Written by 3:55 am New York News

Talking About Racism With The Times’s Youngest Readers

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On the last Sunday of each month, nestled within the pages of The New York Times’s print edition, is a section off-limits to the paper’s usual subscribers. A message printed across the top of its front page warns, “Editors’ note: This section should not be read by grown-ups.”

Although adults are not the intended audience, The New York Times for Kids does not shy away from grown-up topics, having covered issues like the coronavirus pandemic, school shootings, the opioid epidemic and the call to remove statues of controversial historical figures. With the deaths of George Floyd and Breonna Taylor setting off continued protests in recent months, and Black Lives Matter becoming what may be the largest movement in this country’s history, it’s no surprise this month’s issue of NYT Kids features a package centered on race and racism. Both are concepts that adults have a hard time speaking about openly — but for kids, discussing and understanding race seems to come far more naturally, editors of The Times’s Kids section said.

“There is more of a comfort in talking about identity and how we move through the world,” Amber Williams, the editor of the Kids section, said. “And I think that’s partly from social media and partly because they haven’t been taught yet by society that race is a topic to be avoided.”

In fact, August’s issue in large part is made up of candid firsthand accounts from kids themselves. Within, a 14-year-old openly shares the story of a time a classmate called her an anti-Black slur. An 8-year-old relives her first experience at a Black Lives Matter march. A 16-year-old discusses the generational trauma inflicted upon Indigenous peoples in Canada and the United States. These kids and teens boldly drive the conversation, sharing their experiences with race and racism.

Alongside them, adult reporters define concepts like “microaggression” and “colorism” that might be new to the section’s young readers (and, in some cases, their parents). Times reporters and contributors explain current issues in an attempt to create an atmosphere of empowerment through knowledge.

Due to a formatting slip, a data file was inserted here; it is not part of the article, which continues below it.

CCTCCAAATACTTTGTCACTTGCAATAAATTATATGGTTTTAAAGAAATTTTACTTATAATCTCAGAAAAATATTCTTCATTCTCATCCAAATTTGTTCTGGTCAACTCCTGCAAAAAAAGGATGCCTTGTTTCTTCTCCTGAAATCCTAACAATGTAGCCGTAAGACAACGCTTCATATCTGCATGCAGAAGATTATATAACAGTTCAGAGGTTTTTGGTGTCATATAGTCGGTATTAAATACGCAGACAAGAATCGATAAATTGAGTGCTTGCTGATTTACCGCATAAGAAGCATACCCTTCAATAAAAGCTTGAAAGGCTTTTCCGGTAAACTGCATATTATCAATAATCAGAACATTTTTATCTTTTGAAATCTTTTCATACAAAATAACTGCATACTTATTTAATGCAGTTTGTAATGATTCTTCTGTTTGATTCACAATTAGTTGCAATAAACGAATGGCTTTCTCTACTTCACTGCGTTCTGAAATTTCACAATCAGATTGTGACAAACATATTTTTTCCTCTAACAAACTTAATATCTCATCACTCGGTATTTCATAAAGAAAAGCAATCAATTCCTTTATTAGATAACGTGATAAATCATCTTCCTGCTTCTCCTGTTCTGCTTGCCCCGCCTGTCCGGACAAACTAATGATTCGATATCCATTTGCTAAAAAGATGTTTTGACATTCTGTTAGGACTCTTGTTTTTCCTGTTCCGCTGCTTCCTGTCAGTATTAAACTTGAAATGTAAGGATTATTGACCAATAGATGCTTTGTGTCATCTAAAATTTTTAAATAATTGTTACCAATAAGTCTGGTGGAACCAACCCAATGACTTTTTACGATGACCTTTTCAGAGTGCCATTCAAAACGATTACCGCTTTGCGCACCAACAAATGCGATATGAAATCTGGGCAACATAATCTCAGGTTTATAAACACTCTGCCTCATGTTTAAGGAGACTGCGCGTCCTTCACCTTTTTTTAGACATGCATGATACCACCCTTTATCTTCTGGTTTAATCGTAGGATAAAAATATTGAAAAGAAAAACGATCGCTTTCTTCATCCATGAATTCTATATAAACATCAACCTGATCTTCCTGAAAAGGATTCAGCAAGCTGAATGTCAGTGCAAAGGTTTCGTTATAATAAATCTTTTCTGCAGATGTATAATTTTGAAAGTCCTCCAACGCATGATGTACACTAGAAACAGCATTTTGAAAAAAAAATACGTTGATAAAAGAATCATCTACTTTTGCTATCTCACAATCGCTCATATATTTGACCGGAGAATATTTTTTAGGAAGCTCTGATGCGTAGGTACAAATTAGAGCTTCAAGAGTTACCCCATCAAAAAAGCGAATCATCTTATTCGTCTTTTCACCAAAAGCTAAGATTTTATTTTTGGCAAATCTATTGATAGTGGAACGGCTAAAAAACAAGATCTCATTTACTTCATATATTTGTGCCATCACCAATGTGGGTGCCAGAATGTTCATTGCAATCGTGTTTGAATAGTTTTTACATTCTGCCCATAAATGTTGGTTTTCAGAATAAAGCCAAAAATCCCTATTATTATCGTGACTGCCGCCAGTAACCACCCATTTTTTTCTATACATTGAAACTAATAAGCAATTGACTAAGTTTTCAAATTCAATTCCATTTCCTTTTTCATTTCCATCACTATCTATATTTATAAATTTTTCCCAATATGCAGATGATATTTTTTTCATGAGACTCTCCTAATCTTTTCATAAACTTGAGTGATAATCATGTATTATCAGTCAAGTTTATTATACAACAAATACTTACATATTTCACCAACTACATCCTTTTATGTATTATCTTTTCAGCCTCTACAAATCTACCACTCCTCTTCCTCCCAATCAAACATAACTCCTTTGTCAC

“It’s just giving them tools to have those conversations on their own without us, because they’re already talking about it, they’re already thinking about it,” Lovia Gyarkye, an editor for the Kids section, said. “I think they don’t need us to explain or talk to them about race; what they need is a platform to be listened to.”

To give children a springboard for dialogue, the editors also hosted a virtual round-table discussion about race with five children of different backgrounds, ages 9 to 14. Moderated by Jason Reynolds, the author of “Stamped: Racism, Antiracism, and You,” the group did not avoid difficult topics. Their conversation, included in the section, touched on how race made them feel, their own experiences with racism and what they perceive adults’ roles to be in this type of dialogue.

“We talk constantly about how to take kids seriously,” Ms. Williams said. “This race package is letting kids guide the conversation. We, as adults, for The New York Times for Kids, should be thinking about how to include as many kids’ voices as possible.”

Both editors vehemently believe the section should not patronize young readers. Rather, the section is meant to serve as a space where kids feel as if they’re in conversation both with one another and with informed journalists, no matter the topic.

“It’s not really in the best interest of kids for adults to just tell them how to feel,” Ms. Gyarkye said. “I think it’s more about giving them the opportunity to tell us how they feel, and helping them understand how each other feels.”

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